Do you ever find yourself "rowing out" when knitting stockinette? Or have you ever knit a narrow piece of stockinette, and grown irritated at having to turn, turn, turn your work every few seconds? I was doing both on the sleeve of a little jacket I'm knitting to give to my friend who is expecting twins. You can see in the lower portion that my tension is pretty uneven.
There are a few ways to fix this problem. One is to use two different needle sizes, one for each side of the knitting, to mitigate the tension differences created by the knitter when knitting vs. purling. I prefer to alter my knitting itself, and today I'm going to show you one way to do that: by knitting backwards. You see, when I purl across the back of stockinette fabric, my tension is different from when I knit across the front. But when I knit backwards, my tension is much more similar to my knit rows. Technically, you are still purling when you knit backwards, but you're doing it with the right side facing you -- meaning you never have to turn your work! This is a great technique to use when you are working on a very narrow piece of stockinette, such as a sleeve, one of those short-row ruffle scarves, or an entrelac project. And trust me, it's not hard to do!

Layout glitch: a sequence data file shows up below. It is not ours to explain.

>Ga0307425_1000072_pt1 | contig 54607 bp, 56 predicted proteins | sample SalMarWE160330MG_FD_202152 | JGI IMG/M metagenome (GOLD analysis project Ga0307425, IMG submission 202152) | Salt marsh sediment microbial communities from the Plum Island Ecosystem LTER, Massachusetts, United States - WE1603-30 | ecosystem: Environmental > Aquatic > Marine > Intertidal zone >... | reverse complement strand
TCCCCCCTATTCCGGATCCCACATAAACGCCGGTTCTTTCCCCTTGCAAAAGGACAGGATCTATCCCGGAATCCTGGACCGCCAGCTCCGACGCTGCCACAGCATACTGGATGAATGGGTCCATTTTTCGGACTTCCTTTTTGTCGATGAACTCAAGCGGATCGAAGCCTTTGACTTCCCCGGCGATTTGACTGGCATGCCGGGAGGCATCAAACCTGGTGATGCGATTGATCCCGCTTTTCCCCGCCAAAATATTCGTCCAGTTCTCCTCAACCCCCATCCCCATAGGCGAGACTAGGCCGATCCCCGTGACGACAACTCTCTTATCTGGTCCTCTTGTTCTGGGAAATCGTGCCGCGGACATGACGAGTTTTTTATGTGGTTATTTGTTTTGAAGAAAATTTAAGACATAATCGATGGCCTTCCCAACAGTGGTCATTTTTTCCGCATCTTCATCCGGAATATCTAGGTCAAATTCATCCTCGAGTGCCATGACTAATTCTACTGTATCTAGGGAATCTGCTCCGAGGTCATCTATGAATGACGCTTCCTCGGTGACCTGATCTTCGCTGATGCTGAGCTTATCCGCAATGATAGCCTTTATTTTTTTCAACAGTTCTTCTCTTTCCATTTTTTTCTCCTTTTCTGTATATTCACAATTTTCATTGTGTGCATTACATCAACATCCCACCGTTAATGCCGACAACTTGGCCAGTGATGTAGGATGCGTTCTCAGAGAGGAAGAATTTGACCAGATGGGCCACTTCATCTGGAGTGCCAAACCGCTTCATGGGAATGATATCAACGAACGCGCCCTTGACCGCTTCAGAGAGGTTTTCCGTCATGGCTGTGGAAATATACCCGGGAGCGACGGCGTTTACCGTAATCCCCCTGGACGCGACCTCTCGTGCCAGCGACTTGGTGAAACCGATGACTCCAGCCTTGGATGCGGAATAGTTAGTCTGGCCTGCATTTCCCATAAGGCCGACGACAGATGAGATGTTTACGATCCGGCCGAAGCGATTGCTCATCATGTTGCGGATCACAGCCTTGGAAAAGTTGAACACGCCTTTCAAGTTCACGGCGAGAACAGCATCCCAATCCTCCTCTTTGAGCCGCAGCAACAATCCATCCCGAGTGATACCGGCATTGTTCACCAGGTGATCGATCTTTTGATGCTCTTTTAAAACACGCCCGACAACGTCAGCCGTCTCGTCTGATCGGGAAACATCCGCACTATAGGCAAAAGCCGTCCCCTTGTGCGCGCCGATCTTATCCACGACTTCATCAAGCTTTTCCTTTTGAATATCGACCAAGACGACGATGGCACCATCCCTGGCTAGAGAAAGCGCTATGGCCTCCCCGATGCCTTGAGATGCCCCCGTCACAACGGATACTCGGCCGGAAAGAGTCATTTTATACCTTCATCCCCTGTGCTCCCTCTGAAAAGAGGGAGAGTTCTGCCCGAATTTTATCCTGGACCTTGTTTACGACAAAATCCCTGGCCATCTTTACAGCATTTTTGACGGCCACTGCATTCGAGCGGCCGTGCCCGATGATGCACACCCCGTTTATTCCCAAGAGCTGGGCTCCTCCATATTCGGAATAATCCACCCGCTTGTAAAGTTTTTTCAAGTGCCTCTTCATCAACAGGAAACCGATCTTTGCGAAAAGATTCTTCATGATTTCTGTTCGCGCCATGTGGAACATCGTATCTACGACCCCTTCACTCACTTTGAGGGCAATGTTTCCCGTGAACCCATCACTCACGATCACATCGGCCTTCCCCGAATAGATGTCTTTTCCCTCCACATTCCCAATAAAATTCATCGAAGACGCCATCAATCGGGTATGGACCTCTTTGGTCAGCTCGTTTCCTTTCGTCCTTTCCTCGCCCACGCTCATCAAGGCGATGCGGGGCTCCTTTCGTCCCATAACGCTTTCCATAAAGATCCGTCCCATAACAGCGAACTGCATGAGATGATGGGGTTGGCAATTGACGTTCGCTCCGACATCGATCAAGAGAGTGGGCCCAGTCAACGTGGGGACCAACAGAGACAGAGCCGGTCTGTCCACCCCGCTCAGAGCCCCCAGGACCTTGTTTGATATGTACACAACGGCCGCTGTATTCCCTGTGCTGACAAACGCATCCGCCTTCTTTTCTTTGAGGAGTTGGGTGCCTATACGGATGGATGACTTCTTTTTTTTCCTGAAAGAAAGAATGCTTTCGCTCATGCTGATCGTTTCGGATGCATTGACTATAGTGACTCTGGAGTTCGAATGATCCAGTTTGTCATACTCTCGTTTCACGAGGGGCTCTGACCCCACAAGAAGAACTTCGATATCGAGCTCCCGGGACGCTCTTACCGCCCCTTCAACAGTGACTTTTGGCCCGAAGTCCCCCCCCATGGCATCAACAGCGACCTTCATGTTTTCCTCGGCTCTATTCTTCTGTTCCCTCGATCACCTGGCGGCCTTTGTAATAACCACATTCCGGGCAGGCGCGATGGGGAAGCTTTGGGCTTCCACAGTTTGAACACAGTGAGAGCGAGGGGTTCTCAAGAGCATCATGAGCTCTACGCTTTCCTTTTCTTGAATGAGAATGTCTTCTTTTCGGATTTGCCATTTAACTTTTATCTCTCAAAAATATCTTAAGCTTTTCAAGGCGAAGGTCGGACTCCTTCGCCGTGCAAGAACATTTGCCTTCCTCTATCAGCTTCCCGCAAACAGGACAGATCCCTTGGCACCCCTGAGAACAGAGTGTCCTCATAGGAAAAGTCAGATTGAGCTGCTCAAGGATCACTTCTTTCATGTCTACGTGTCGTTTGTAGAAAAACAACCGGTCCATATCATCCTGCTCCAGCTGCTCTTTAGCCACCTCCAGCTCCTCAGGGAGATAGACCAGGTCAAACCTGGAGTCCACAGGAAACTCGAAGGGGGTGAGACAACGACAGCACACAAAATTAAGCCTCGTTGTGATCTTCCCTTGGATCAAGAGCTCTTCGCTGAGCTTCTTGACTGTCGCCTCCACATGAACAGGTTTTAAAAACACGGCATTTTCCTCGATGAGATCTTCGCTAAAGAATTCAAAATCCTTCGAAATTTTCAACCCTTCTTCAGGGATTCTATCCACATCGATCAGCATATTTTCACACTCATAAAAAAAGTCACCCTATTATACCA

After you have knit a row in the usual fashion, DO NOT TURN the work, but leave the right side facing you. You will be working from left to right across the row. To make a stitch, begin by inserting the left hand needle into the loop as shown, so that the left needle crosses behind the right one.
You have now created a new stitch. Repeat this procedure across the row. It will seem awkward at first, and even with experience you may not be as fast as with your normal knit and purl methods, but when you are knitting something fairly narrow in stockinette, it is often more efficient to knit this way, since you don't have to turn the work -- and I know that for me personally, it makes a huge difference in the evenness of my tension. Give it a try, and let me know how it goes!